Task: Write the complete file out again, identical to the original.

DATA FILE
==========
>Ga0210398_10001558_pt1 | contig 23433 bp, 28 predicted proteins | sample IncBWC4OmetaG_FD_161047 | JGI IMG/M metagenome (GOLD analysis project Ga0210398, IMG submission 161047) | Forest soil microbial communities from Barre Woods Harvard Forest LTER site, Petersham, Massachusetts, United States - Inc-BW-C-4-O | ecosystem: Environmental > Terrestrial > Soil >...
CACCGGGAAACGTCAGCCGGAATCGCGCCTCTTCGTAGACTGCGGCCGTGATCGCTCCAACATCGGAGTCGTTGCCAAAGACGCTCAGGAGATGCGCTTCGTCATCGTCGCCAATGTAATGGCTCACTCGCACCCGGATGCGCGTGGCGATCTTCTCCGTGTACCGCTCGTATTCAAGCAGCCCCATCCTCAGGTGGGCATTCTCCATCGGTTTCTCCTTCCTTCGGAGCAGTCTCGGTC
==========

>Ga0210398_10001558_pt1 | contig 23433 bp, 28 predicted proteins | sample IncBWC4OmetaG_FD_161047 | JGI IMG/M metagenome (GOLD analysis project Ga0210398, IMG submission 161047) | Forest soil microbial communities from Barre Woods Harvard Forest LTER site, Petersham, Massachusetts, United States - Inc-BW-C-4-O | ecosystem: Environmental > Terrestrial > Soil >...
CACCGGGAAACGTCAGCCGGAATCGCGCCTCTTCGTAGACTGCGGCCGTGATCGCTCCAACATCGGAGTCGTTGCCAAAGACGCTCAGGAGATGCGCTTCGTCATCGTCGCCAATGTAATGGCTCACTCGCACCCGGATGCGCGTGGCGATCTTCTCCGTGTACCGCTCGTATTCAAGCAGCCCCATCCTCAGGTGGGCATTCTCCATCGGTTTCTCCTTCCTTCGGAGCAGTCTCGGTC